10) Ersan Ilysova. Not a household NBA name but the best stretch four on the market — he shot 45.5 percent from three last season and grabbed 8.8 boards per game. In the right system he has real value. The Bucks may want to keep him if they are smart, but the Spurs, Cavaliers, Raptors and Nets reportedly all have some interest. The Spurs are a very interesting fit for him. But we’ll have to see about the money.

Kings make it official: Rudy Gay out for season with torn Achilles

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We all knew this was coming, but the MRI made it official:

Kings’ wing Rudy Gay is out for the season with a torn left Achilles, the team confirmed Thursday. He will have surgery to repair the Achilles soon, but a date has not yet been set. Recovery from this injury lasts at least nine months, often closer to a year.

This was expected after the initial diagnoses Wednesday. Still, it’s a blow to Sacramento and its playoff dreams.

Gay was the Kings’ second-leading scorer at 18.7 points per game, plus pulling down 6.4 rebounds a night, and this season the team gets outscored by 10 points per 100 possessions when he is off the court. Matt Barnes and, once he returns from his calf injury in a couple of weeks, Omri Casspi will be asked to pick up the slack. Those two are a drop off from what Gay brought to the Kings in terms of scoring.

The big picture for Gay also gets cloudy. Gay made it very clear he was not happy in Sacramento and planned to opt out of the $14.3 million final year of his contract to be a free agent next summer. That led to him being a potential trade deadline target. Those trades are off the table. At age 30 and trying to come back from a traumatic injury, it’s fair to question if Gay will even opt out.

LeBron James, Stephen Curry lead NBA All-Star starters to New Orleans

curry lebron
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The fans had their say — they wanted Stephen Curry as a starter in the All-Star Game and they got it. But that leaves Russell Westbrook on the outside looking in.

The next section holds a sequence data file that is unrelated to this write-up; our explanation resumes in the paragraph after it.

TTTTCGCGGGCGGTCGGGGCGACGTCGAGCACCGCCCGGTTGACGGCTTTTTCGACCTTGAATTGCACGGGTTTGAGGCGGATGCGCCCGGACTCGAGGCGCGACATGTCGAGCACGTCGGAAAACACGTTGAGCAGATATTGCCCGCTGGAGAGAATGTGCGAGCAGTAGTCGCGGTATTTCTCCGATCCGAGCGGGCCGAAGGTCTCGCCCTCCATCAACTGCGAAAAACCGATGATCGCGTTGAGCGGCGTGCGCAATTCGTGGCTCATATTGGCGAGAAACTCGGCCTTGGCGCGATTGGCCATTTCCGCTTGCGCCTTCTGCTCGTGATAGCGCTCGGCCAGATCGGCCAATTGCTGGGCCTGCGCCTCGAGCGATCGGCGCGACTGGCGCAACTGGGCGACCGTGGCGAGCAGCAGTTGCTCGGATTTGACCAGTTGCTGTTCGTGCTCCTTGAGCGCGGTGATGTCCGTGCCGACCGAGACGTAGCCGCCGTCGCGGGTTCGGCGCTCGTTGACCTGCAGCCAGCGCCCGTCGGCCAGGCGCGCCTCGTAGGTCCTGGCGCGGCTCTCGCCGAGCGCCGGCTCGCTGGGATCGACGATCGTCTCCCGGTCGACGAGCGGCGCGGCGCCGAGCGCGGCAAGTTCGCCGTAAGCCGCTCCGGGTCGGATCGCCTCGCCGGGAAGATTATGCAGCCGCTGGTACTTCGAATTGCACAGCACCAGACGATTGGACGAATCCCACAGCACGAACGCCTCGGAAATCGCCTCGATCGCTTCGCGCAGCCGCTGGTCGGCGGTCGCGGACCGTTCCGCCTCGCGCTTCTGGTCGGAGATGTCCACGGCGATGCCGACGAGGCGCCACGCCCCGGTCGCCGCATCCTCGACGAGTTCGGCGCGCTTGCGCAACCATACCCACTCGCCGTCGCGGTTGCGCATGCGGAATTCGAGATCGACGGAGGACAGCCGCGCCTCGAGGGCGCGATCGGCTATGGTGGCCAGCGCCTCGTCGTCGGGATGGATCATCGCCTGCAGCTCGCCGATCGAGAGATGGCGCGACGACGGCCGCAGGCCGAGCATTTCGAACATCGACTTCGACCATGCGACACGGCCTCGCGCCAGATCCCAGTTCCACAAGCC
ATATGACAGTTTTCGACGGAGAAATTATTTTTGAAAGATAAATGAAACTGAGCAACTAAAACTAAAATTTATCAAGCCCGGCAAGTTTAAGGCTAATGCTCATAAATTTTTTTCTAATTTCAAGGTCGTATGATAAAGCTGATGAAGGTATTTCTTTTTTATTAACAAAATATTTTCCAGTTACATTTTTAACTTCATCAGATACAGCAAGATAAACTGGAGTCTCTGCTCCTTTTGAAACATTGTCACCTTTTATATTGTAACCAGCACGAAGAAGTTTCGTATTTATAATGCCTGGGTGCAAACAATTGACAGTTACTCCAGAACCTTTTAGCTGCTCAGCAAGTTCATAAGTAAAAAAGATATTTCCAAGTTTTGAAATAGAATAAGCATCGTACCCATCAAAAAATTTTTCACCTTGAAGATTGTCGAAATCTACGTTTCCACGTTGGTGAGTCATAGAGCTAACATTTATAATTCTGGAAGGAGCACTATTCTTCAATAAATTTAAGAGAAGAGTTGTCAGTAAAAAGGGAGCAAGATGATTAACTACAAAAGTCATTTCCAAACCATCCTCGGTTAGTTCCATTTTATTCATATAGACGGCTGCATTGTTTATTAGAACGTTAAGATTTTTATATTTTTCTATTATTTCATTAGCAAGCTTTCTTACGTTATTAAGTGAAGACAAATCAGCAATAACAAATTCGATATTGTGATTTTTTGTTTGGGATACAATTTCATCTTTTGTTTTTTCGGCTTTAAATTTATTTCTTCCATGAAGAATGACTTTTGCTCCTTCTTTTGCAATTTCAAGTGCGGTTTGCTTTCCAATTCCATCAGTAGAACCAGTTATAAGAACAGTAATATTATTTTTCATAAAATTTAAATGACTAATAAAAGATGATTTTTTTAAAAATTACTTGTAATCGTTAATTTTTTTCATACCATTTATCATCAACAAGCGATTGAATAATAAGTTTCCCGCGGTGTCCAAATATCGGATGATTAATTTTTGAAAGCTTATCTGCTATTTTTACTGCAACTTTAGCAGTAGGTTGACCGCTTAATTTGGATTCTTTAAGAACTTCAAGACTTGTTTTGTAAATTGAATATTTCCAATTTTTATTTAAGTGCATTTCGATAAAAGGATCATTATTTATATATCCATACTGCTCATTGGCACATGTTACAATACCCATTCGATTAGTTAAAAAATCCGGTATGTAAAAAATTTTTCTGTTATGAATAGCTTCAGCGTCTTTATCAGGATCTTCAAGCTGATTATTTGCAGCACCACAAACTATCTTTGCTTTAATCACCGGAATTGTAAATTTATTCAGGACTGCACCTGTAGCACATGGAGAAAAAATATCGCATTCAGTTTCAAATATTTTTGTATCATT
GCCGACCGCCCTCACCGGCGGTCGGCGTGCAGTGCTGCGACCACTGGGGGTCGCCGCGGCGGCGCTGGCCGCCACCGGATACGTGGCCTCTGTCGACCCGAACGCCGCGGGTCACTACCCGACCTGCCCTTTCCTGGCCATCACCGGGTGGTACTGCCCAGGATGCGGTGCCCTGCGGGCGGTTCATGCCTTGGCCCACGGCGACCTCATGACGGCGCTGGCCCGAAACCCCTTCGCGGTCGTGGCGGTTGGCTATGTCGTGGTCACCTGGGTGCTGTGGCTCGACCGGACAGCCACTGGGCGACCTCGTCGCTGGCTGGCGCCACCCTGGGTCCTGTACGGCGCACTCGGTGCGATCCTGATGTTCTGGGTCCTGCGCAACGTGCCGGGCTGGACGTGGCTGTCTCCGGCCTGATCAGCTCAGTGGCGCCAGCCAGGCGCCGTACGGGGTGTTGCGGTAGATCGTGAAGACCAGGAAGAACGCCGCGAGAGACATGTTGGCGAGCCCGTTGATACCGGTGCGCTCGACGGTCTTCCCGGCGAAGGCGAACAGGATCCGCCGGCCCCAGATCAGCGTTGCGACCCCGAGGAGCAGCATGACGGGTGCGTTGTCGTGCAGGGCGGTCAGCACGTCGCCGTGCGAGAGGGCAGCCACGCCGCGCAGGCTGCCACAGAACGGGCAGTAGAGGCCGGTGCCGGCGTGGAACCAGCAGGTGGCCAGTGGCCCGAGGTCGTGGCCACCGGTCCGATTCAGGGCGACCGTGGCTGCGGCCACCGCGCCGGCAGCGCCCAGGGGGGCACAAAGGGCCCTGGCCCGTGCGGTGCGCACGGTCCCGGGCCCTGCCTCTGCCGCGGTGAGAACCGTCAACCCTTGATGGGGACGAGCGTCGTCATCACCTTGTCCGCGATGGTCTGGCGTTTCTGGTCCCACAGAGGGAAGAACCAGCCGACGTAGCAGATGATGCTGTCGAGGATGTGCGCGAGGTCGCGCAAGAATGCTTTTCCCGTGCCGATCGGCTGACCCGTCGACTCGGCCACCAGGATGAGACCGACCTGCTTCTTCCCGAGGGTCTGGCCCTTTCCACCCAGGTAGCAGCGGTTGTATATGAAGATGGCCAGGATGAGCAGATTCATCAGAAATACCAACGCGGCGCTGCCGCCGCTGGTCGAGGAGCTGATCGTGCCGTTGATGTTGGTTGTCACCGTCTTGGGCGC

The NBA All-Star Starters for the Feb. 19 game in New Orleans were announced Thursday. Remember, the fan vote — which used to be the only vote — now only counts for 50 percent, with the players and media each getting 25 percent (call it The Pachulia Effect). The rules were all voters had to choose two guards and three frontcourt players for each conference (there is no longer a center position).

Here were the guys who earned starting spots.

ALL-STAR STARTERS

WESTERN CONFERENCE
Stephen Curry (Golden State)
James Harden (Houston)
Kevin Durant (Golden State)
Kawhi Leonard (San Antonio)
Anthony Davis (New Orleans)

EASTERN CONFERENCE
Kyrie Irving (Cleveland)
DeMar DeRozan (Toronto)
LeBron James (Cleveland)
Giannis Antetokounmpo (Milwaukee)
Jimmy Butler (Chicago)

Here are some thoughts on the selections:

• The biggest oversight? How is Russell Westbrook not a starter? You can thank the fans for that. The man averaging a triple-double for the season was third in the fan voting behind Curry (first) and Harden (second). The media and players both had it Westbrook, then Harden, with Curry third. Once all the math was done Curry, Harden, and Westbrook all tied in points so the fan vote was the tie-breaker. That sent Westbrook to the bench. Westbrook is guaranteed to get a spot from the coaches on the reserves, and you can bet he will still get some run with Harden in the backcourt. Still, if anyone got screwed it’s him.

• Sorry people reading in the Republic of Georgia, we know you all stuffed the ballot box online, but Zaza Pachulia did not make the cut as a starter. While he was second in the fan voting thanks to your effort, he came in way, way, way back with the other parties — 12th in player voting, 10th in media — and so he is out. Also, that still seems high from the players and media for him.

Isaiah Thomas was tied with DeRozan in total points — fan, media, and player votes — but DeRozan gets the tie breaker because he was third in the fan voting and Thomas was fourth. Thomas is a lock to be selected by the coaches for a reserve spot.

Joel Embiid finished third in the fan voting for the East frontcourt, edging out Kevin Love, and Butler was sixth with the fans. However, the players and media had Butler third, while Embiid was fifth in the media voting and eighth with the players. So Butler leapfrogged Embiid and got to be a starter.

• Giannis Antetokounmpo, at age 22, is the youngest international starter in NBA All-Star Game history, breaking the record of Yao Ming back in 2003.

Dwyane Wade came in second in the fan voting in the East for the guard spot, but he came in sixth in media and player voting (which still is too high if you ask me) and so he fell out.

• The players have pushed to have their say in these kinds of situations and, well…

• The NBA coaches vote for the remaining bench spots in each conference (two backcourt, three frontcourt, two wild card) and that will be announced in one week on Jan. 26 on TNT.

Hakeem Olajuwon has nothing but praise for Joel Embiid, can “see himself” in rookie

Hakeem Olajuwon